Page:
This story could also be titled ‘the time I got a HUGE needle in my butt’ or ‘the reason I became a vegetarian.’ Any of these would work, but, I’m going with the hospital theme. This, my friends, is the tale of one of my weirdest, most terrifying travel experiences that has now become an absolutely hilarious travel story…
It’s 2012, Matt and I are living in London, and have booked ourselves on a tour through Turkey. We’re broke, as per usual, travelling on a shoestring. So the group tour is absolutely perfect for our budget. The first few days of the tour go really, really well. It’s one of those rare situations where everyone on the tour is actually really cool! You don’t mind who you sit with, everyone’s really friendly and lovely and the whole group are getting on like a house on fire. It’s awesome!
After a particularly long day on the bus, we arrive in Kusadasi. Over the last few days, we’ve been working our way south through Turkey, from Istanbul, toward the coastline. As promised, Kusadasi is beautiful. It’s a gorgeous seaside town and our hotel is right on the water. It’s quite run down and there’s no water view from the room, but having signed up for a budget broke-ass tour, we can’t complain. We run up to our room, throw our stuff down, then scurry back to meet up for dinner in the hotel restaurant.
I grab a plate and dig in. At this stage, I’m still a rabid meat eater, so I throw a few pathetic-looking salad leaves on my plate and a broccoli floret for good luck, then pile on the meat. Chicken? Yep. Beef? Yes, thanks. Lamb? Mmmm, well, it looks a little suss but… it’s on the buffet and I’m starving so… YES! Get on my plate, lamb.
We all sit down to eat dinner and have a few drinks. I finish my plate and lean back in my chair, full to the brim, contemplating undoing the top button of my jeans. Everyone decides it’s time to drink and starts ordering large amounts of beer and cocktails. With my full belly, I decline. It’s only 6pm but I’m suddenly exhausted, the day on the bus finally catching up to me. We have an early 8am departure tomorrow and I don’t want to be hungover on the bus, so I tell Matt I’m going upstairs for a shower, some Foxtel movies and an early night.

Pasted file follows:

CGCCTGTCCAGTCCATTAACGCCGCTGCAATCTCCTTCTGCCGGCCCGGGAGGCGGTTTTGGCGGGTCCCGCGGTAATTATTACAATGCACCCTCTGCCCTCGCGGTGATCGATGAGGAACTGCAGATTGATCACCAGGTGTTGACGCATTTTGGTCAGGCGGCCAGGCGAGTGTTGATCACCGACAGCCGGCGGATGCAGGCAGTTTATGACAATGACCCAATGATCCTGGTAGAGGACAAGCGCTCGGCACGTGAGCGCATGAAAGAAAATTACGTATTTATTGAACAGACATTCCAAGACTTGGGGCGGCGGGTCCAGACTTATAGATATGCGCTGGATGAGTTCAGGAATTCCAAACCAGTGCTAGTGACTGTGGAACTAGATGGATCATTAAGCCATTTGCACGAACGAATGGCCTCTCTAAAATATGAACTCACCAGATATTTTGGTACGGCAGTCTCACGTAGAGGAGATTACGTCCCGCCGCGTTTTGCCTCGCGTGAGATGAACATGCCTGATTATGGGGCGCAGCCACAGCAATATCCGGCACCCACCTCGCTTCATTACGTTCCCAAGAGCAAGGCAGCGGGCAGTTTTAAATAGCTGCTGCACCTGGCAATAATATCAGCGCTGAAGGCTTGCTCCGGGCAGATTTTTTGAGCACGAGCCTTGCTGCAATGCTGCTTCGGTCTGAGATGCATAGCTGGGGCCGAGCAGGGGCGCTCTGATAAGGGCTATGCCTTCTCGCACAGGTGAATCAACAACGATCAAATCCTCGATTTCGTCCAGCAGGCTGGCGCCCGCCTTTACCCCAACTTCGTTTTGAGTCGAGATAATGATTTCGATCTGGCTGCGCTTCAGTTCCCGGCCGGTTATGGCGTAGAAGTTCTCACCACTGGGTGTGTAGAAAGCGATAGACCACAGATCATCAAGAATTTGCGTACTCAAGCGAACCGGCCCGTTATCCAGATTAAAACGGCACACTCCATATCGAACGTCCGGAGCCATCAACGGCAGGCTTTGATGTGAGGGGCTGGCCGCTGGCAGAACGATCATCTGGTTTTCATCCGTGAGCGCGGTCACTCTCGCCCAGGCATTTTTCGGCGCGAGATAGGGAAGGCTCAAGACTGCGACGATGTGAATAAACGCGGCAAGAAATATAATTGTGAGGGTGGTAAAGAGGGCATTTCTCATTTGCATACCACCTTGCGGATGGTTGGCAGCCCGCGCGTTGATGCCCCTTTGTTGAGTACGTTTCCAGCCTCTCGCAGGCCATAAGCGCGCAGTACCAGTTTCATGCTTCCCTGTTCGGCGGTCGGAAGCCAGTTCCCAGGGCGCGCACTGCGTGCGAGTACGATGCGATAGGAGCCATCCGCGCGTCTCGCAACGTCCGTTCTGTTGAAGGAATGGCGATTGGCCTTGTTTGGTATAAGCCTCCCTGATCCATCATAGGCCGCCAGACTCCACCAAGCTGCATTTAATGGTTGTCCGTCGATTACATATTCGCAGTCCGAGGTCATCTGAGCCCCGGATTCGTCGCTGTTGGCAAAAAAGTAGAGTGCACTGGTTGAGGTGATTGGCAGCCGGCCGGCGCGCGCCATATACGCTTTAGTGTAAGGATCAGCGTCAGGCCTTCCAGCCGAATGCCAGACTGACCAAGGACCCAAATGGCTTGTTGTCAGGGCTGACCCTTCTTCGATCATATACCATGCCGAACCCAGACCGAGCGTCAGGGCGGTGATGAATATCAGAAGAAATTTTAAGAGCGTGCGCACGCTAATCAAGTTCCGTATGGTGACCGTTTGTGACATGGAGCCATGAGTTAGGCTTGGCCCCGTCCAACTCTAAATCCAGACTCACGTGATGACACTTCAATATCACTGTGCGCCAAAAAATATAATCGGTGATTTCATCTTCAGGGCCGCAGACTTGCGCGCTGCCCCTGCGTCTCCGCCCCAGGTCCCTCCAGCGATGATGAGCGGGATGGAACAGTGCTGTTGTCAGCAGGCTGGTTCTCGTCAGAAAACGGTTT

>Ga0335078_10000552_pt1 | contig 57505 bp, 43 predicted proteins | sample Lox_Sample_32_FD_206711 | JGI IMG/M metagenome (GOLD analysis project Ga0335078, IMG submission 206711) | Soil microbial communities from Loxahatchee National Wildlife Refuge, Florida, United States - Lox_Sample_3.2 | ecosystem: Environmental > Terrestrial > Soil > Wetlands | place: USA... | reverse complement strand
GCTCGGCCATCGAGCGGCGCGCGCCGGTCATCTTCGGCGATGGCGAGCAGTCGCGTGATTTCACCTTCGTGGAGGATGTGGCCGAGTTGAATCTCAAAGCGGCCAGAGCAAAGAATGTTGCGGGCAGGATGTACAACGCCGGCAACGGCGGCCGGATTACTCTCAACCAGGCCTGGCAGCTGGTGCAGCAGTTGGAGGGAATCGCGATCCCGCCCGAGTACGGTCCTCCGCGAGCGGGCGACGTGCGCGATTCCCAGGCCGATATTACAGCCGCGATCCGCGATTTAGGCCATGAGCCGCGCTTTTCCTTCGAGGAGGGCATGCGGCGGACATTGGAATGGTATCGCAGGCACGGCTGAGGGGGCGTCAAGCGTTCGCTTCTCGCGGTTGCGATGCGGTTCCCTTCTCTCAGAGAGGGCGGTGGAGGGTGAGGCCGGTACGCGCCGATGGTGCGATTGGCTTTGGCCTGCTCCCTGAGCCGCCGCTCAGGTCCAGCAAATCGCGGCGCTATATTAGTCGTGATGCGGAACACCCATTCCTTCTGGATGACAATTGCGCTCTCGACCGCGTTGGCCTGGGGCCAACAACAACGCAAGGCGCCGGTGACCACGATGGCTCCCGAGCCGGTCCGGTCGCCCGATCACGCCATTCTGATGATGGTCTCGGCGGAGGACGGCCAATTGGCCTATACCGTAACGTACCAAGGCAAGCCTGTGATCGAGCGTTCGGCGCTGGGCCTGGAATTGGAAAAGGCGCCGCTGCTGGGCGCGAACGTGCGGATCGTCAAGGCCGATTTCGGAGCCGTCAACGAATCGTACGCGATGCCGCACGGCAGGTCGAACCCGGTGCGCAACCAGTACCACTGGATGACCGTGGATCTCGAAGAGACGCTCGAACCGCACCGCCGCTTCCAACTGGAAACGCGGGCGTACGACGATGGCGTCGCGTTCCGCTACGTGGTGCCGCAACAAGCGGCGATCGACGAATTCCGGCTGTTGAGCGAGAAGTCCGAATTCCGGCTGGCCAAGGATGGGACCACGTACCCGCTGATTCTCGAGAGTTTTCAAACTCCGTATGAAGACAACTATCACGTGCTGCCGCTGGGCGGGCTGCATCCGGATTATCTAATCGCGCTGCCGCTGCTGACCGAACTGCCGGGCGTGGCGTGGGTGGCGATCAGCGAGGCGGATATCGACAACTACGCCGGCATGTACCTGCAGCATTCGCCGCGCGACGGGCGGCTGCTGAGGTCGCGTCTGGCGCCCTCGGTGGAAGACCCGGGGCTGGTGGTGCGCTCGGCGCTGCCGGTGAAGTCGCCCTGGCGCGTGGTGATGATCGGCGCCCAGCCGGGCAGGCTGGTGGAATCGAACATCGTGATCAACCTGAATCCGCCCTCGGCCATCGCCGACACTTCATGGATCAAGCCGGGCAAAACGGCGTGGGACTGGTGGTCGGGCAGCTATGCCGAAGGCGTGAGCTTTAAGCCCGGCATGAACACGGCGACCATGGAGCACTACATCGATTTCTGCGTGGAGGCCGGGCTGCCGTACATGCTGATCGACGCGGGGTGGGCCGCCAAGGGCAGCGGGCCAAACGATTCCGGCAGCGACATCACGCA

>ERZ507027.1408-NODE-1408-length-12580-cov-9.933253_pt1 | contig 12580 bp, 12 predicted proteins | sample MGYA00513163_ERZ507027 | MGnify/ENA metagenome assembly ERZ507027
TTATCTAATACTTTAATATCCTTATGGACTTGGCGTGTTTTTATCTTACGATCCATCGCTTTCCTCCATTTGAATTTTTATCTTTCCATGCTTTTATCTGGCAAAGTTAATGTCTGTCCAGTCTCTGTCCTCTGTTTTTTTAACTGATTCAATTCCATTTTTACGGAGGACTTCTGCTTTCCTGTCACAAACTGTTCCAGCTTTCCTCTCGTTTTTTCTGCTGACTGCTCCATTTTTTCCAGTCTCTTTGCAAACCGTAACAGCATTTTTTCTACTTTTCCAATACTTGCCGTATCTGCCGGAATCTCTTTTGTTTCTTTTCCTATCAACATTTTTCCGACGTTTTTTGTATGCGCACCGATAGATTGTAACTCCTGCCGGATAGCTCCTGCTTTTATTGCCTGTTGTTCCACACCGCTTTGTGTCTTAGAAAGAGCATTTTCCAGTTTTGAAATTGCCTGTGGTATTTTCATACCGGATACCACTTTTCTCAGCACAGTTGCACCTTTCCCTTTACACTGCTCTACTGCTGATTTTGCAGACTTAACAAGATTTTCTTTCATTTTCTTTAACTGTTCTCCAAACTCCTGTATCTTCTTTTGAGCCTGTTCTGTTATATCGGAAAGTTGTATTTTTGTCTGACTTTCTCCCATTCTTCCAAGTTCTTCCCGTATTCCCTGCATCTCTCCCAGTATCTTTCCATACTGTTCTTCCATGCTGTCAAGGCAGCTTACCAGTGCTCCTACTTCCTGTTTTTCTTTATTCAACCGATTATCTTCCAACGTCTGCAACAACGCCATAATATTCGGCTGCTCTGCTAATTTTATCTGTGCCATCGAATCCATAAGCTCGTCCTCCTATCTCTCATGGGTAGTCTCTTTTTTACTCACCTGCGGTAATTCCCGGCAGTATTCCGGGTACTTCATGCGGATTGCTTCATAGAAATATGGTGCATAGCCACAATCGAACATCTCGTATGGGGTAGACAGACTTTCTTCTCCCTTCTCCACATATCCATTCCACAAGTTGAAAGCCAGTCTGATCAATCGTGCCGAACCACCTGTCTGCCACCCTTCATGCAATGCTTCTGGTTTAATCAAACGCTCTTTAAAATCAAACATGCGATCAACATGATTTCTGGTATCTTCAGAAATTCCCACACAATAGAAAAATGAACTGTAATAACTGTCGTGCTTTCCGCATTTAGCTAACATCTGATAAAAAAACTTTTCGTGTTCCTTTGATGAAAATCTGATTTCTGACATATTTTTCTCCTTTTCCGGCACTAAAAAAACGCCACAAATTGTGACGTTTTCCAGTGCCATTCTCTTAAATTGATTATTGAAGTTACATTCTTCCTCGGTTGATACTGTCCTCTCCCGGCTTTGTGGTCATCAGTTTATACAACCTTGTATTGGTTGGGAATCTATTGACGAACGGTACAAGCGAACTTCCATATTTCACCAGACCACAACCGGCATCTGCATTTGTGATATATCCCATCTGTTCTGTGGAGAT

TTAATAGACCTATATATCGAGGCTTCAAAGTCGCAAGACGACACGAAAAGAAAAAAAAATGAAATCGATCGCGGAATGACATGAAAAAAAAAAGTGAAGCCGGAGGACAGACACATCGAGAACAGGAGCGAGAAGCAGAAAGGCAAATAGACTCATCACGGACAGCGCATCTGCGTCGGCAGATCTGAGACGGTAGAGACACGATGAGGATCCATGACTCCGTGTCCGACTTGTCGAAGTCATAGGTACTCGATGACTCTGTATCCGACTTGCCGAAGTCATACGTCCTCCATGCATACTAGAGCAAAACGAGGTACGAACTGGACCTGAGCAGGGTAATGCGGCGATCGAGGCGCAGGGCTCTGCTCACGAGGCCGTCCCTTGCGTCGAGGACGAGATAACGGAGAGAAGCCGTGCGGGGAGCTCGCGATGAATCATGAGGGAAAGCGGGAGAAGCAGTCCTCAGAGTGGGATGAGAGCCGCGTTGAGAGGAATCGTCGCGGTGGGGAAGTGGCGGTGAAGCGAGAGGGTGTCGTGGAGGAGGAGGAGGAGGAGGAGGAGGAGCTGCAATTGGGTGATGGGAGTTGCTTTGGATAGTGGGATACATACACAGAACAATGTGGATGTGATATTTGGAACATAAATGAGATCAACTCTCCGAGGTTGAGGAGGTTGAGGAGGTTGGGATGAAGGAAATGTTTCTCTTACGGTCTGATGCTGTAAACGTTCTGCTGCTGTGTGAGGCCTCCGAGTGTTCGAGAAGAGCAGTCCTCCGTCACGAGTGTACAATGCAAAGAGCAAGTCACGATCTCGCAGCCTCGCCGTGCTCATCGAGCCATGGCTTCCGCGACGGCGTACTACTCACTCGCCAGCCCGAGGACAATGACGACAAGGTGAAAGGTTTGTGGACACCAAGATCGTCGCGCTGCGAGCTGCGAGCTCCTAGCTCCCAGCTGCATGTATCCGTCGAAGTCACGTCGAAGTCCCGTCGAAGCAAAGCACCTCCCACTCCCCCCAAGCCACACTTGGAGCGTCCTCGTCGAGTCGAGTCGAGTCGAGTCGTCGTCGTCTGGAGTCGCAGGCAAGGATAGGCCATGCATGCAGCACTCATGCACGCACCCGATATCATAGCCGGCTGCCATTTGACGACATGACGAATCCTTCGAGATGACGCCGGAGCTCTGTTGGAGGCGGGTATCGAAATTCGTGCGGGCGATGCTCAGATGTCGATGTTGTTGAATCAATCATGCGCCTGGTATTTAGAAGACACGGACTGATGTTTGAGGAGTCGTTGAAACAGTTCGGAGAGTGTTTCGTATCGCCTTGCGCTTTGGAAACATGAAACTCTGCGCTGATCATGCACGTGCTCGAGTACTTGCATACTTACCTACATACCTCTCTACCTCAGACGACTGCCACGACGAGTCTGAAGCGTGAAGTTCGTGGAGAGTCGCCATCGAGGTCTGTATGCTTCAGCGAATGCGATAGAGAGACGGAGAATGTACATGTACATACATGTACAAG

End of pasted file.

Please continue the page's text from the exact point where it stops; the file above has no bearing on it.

As soon as I get to the room I start to feel a bit funny. It starts with chills. My body goes ice cold from the inside out and my skin prickles with goosebumps. I can feel every hair standing on end and I’m freezing cold inside but sweating and hot outside. I start to shiver. At this point, I realise I’m probably in for a night glued to the toilet seat. As a frequent traveller, it’s not really a shock anymore and while I know it’s going to suck, I know it’ll pass and I’ll be okay in a few hours.
My fever rages and I’m in and out of the bathroom while my poor body tries to purge itself of the demon bug that has infiltrated our borders. As time goes by I feel worse and worse. I try to break my fever with cold showers and turn the air-con to stun. It’s the worst fever I’ve experienced and without realising it, the dehydration kicks in and I lose control. I’m delirious and confused and give in to my fever. I bundle up in blankets, put the heater on and lay in bed shivering.
Some hours later Matt rolls in and sees a very sickly Phoebe rolled up in the blankets like a plump, pale sushi roll. I’m totally out of it and can’t explain what’s wrong, only to say, “I’m cold.” Inexperienced with these things, poor Matt jumps into bed and spoons me to help warm me up, unaware he’s fuelling my fever and dehydration.
By the time morning comes, I know something is seriously, seriously wrong. I wake up at about 4am, having spent the night shivering and in a great deal of pain. I gingerly pull the blankets off my weak body and crawl from the bed to the toilet. I pull myself up and throw up. When I look down, I see that it’s mostly blood. Panic sets in.
I yell out for Matt, my stomach winding itself into terrifically painful knots, and start crying uncontrollably, my aching body winding itself into knots. He runs over, concerned, terrified and completely unsure of what to do. Our tour leaves in 3 hours and if we don’t get on that bus, we’re stranded in the middle of Turkey, totally alone.
Matt sprints out of the room down to the front desk, yelling for a doctor. I don’t really know if this is luck or smart business on their part, but it turns out the hospital is literally on the opposite side of the street to the hotel. Maybe they saw what was being served up there and knew they could cash in on sick tourists?